, TEHRAN, Mar 3 – Iran has freed 14 journalist working for reformist papers who were arrested in January and accused of cooperating with a “Western-linked network”, the reformist Shargh newspaper reported on Sunday.
The newspaper said the journalists were released from jail after posting bail, while four others were still behind bars.
At the time of their arrest in late January the intelligence ministry said in a statement that the journalists belonged to “one of the biggest media networks” linked to the West.
Their network, the statement said, was established by the BBC and operates “in cooperation with several Western governments.”
The ministry said their goal was to “exploit what they learned during the sedition period” after the 2009 presidential election, which Iran accuses the West and Western media, including the BBC, of inciting.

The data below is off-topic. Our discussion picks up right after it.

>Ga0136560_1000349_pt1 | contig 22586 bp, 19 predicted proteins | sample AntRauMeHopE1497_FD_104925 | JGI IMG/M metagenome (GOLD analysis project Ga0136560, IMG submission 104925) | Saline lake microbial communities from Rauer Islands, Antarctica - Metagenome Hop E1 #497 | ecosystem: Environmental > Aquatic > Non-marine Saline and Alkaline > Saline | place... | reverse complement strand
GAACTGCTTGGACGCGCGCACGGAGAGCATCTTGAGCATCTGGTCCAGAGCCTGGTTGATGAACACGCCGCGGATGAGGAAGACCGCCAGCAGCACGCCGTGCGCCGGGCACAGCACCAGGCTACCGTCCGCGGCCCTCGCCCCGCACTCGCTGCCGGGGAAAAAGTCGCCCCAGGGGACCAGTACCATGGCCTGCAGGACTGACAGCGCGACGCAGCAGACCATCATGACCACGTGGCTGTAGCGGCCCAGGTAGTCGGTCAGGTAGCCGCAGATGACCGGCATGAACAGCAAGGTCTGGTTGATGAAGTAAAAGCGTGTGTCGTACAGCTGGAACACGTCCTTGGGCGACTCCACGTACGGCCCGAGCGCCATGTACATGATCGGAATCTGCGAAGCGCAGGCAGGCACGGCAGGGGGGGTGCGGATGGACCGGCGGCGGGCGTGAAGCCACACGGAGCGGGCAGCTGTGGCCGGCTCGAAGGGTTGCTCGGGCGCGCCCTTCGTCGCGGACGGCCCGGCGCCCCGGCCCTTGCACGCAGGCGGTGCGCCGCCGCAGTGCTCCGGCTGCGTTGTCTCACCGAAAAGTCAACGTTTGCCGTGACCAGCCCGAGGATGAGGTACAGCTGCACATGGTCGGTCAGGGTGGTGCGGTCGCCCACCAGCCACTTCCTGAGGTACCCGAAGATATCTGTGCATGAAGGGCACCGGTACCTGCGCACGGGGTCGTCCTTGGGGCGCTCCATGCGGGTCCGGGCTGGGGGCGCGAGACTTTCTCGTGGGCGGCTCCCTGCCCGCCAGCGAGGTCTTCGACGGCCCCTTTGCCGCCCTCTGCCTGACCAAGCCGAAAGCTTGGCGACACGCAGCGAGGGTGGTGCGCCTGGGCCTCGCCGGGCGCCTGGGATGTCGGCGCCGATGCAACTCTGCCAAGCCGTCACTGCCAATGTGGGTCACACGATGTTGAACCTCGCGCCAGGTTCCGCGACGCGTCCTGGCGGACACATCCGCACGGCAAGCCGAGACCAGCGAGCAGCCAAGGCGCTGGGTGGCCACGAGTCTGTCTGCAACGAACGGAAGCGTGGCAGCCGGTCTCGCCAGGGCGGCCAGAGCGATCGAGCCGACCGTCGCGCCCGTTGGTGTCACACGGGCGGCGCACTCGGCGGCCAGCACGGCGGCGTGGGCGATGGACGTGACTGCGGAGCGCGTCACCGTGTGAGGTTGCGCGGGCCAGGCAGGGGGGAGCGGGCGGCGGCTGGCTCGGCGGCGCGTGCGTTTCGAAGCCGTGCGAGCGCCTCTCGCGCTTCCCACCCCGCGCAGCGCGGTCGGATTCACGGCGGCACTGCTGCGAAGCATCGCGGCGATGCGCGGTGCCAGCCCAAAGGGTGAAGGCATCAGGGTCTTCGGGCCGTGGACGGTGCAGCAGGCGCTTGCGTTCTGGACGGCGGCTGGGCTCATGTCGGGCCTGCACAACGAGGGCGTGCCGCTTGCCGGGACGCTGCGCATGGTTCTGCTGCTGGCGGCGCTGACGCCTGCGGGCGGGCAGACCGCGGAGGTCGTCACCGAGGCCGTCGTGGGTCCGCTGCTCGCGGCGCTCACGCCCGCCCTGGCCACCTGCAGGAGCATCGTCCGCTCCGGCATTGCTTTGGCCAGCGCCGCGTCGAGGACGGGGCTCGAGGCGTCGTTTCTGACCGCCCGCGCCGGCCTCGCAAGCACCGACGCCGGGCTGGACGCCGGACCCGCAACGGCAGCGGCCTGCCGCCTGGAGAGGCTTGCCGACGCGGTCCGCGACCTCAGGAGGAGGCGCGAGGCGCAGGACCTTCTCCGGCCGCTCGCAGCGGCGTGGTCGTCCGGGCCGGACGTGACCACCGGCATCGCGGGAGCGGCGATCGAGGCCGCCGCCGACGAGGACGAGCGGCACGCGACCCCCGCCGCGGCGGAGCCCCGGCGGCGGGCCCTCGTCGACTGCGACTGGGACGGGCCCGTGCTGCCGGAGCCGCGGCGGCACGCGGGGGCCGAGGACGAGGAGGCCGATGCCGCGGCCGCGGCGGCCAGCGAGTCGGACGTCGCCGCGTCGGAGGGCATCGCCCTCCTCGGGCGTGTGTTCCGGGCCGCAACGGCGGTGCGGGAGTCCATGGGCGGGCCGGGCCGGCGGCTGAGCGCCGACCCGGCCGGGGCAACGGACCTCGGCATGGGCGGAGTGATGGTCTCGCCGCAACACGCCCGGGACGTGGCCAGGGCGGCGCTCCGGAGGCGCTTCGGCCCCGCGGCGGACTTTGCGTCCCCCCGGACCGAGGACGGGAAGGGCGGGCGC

The election, which returned President Mahmoud Ahmadinejad to power despite reformist opposition candidates alleging fraud, triggered protests which were met by a bloody regime crackdown.
Human Rights Watch and Amnesty International criticised the arrests, urging Iran to free the journalists.
But the intelligence ministry dismissed such calls.
Tehran deems as hostile the Persian services of various international media, including the BBC Persian, the Voice of America and Radio Farda — a US-funded Prague-based Persian radio.
According to the Committee to Protect Journalists, 45 journalists were in Iranian prisons at the start of December 2012.
The journalists work for various reformist outlets such as Shargh, Arman, Bahar and Etemad newspapers, the Aseman weekly, as well as the ILNA news agency.
Shargh identified the freed journalists as Pouria Alami, Emily Amraei, Javad Daliri, Milad Fadaei, Narges Jodaki, Soleiman Mohammadi, Akbar Montajabi, Pejman Mousavi, Motahareh Shafiey, Hossein Yaghchi, Fatemeh Sagharchi, Reyhaneh Tabatabaee, Keyvan Mehregan and Pejman Mousavi.
The report also added that Sasan Aghaei, Nasrin Takhayori, Ehsan Mazandarani, and Saba Azarpeyk are still behind bars.